Today we’re going to take a look at A Feast for Odin, one of Uwe Rosenberg’s latest worker placement classics. While upon first glance this may appear to be a game about Vikings, I’m here to posit an alternative ‘fan theory’. In A Feast for Odin, you’re not playing the role of a Nordic jarl – you’re actually stepping into the shoes of a hoarder with delusions of grandeur. Don’t believe me? Read on.
Look at This Stuff – Isn’t it Neat?
The goal of A Feast for Odin, plainly stated, is to collect all manner of goods and trinkets and store it wherever you can. Beans, cattle, whale bones, peculiar rocks — you want it all. If it’s shiny or big or oddly shaped, oh you REALLY want that.
There are plenty of different ways to collect goods. Foraging, crafting, hunting, raiding, trading – the list goes on. So many unique and interesting strategies to pursue, and they all lead to the same end goal.
Where to put all these treasures though? Well, for one, there’s plenty of space in your yard. If you need additional room, then you could build a shed or warehouse, or go out in search of more land. I hear that Greenland has plenty of extra storage space.
Careful though, you need a system for organizing your trinkets! Green things can’t touch other green things directly, just the corners. Unless you put it in a shed or warehouse, then it’s fine. And you can’t put red or orange things outdoors – they’ve got to be stored inside. But you DEFINITELY can’t touch red to red or orange to orange, ever! Blue things are the best treasures, so you can put those wherever you want. You can also store money anywhere, and iron pretty much anywhere. As long as the iron is outdoors! As long as you stick to the system, it’s easy to remember exactly where everything is in case you ever need it. And surely you’ll need all of it at some point.
I almost forgot to mention – when placing stuff outside, you generally have to go from the bottom left to the top right… What’s that, no need to explain the placement rules any further? Okay, I knew you’d understand – it’s intuitive really.
Are you ready to learn the secret to winning the game? You can earn more stuff simply by storing the things you already own! That just goes to show all those people who call your treasures ‘clutter’ or ‘junk’.
Being endowed with so much wealth, you do have an obligation to share with your friends. It’s your duty to host an annual feast for everyone in town. This is the time when you can share the bounty of all your best food and drink. The presentation is very important too. Always alternate meats and vegetables. If you don’t have enough, you can put money on the table to fill any gaps. That always seems to appease the guests.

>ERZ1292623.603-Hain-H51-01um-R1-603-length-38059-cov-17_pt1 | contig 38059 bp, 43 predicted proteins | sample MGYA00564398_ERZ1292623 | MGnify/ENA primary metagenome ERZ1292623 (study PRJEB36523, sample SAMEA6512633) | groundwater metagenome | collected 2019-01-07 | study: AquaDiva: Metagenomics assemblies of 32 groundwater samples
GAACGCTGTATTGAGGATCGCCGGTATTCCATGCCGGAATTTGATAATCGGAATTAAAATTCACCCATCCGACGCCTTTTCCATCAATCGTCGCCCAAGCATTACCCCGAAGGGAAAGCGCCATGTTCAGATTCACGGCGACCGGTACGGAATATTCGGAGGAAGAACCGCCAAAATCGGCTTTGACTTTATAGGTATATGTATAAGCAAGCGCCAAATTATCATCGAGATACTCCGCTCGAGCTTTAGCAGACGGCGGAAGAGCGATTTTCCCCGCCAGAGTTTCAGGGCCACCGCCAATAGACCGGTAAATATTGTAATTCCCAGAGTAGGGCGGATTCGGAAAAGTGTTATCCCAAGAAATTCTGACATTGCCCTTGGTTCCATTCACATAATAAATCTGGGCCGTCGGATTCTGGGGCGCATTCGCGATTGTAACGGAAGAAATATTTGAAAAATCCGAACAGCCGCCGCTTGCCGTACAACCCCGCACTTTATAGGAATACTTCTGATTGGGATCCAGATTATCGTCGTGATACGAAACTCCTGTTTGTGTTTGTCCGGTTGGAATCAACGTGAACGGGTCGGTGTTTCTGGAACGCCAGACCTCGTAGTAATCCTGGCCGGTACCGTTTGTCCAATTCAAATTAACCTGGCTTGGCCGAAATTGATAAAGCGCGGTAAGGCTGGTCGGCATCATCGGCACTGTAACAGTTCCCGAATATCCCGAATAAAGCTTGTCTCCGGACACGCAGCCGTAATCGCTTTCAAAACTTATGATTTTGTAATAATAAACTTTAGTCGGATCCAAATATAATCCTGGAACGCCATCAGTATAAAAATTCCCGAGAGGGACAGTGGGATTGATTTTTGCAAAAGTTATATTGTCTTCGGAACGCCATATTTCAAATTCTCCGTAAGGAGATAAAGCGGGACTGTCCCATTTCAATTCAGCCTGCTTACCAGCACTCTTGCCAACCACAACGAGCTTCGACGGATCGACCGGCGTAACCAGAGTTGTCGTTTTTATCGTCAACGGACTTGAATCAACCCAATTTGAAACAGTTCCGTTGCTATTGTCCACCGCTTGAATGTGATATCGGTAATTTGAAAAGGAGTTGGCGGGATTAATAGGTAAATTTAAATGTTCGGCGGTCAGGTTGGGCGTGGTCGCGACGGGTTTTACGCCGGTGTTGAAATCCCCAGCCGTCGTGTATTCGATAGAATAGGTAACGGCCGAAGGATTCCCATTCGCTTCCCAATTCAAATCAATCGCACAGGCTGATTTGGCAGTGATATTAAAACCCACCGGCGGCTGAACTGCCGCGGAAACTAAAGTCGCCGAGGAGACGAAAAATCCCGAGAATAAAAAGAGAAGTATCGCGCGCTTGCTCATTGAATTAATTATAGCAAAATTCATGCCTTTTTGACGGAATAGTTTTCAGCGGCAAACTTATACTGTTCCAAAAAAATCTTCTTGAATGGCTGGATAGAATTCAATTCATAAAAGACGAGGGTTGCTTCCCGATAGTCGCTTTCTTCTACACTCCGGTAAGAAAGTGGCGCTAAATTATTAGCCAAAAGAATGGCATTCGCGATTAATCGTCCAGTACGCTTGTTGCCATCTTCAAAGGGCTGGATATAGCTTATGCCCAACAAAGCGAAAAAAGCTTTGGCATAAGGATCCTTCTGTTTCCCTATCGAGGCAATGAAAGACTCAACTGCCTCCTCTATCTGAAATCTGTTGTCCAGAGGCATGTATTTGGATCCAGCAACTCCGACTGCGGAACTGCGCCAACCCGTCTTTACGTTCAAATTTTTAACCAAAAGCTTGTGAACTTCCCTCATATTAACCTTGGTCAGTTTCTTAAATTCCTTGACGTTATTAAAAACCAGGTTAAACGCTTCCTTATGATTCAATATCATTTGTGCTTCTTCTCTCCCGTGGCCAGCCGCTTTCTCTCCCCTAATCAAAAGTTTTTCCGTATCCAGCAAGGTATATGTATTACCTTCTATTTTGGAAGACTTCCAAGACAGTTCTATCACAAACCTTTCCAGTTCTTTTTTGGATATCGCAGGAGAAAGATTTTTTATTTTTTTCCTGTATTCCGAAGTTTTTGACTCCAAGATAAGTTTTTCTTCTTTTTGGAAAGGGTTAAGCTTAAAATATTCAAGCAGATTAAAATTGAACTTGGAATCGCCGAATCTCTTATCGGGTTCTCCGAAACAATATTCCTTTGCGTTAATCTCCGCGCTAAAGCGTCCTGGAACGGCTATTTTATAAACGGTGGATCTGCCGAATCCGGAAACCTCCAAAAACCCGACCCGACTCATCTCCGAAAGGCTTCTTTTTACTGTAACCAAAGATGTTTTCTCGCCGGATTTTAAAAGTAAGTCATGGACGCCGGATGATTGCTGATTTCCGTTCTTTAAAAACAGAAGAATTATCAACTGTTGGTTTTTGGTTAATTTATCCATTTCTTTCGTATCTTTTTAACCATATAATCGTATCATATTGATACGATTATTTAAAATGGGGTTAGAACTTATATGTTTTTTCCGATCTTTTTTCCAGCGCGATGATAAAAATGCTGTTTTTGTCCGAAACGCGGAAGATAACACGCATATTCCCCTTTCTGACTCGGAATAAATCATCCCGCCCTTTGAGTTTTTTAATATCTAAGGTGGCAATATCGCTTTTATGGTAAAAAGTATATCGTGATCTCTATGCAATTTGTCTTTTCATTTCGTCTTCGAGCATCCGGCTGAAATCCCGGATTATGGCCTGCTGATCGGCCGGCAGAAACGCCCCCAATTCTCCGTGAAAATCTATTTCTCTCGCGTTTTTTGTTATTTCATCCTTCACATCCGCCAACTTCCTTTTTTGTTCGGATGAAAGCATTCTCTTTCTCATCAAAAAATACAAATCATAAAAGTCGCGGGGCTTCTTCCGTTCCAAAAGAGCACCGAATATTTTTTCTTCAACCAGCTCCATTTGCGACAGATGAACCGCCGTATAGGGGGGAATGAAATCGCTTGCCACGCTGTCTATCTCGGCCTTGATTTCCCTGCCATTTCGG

In the end, you get to look back and reflect upon your accomplishments. There are so many different paths a Viking can follow in his or her life, so how does one measure success? Well, by how much stuff that Viking accumulated, of course! All stuff is good, so how much space it takes up is the only fair way to measure its worth. (The only exception to this is literally the Crown of England, for which you get a nominal bonus of 2 victory points.) If a bunch of your neighbors move away you can also get points for that, which I guess makes sense because that way there are fewer people around to try and steal your treasures?
Whether A Feast for Odin is really about Vikings or hoarders, one thing is for certain: it is a masterpiece in game design. There are a vast array of strategies to explore, yet the game is perfectly balanced to ensure that no singular path emerges as dominant or overpowered. AFFO has immense replay value – it feels like playing a new game each time you revisit it, without the need to learn a new set of rules.
One detail I particularly love about A Feast for Odin is the dice rolling for hunting/pillaging/raiding. In true Uwe Rosenberg fashion, he found a clever way to insert randomness into the game without significantly increasing the role of luck. When players roll, they get up to three chances, but must keep their last result. That result can then be modified with certain resources to succeed and receive a reward. Alternatively, the player may choose not to spend resources, fail the roll, and receive a ‘refund’ of resources and workers.
Thus, Uwe Rosenberg has essentially distilled dice rolling into two strategic elements. First there is the ‘press your luck’ mechanic where players must decide whether to keep a result or risk it for something better. Second, players must weigh the relative costs and benefits of “success” and “failure”, as sometimes a prudent failure can be better than an expensive success in the long run.
A Feast for Odin is chock full of juicy morsels of game design brilliance like the above example. But I’ll save myself the typing and you the reading, because exploring all the nooks and crannies of this game is a big part of its appeal. If you like playing a game once and then moving on to something else, A Feast for Odin may not be for you. But if you want a heavy Euro game that you can come back to time and again, A Feast for Odin absolutely won’t disappoint.
Thanks for reading this post! I’d love to hear your thoughts in the comments section below. If you’d like to follow this blog on Twitter and/or Facebook, check out the links below.
For more Uwe Rosenberg “fan theories”, be sure to check out my Patchwork review.
If you prefer to read/comment via the BoardGameGeek forums, be sure to subscribe to the Top of the Table Geeklist.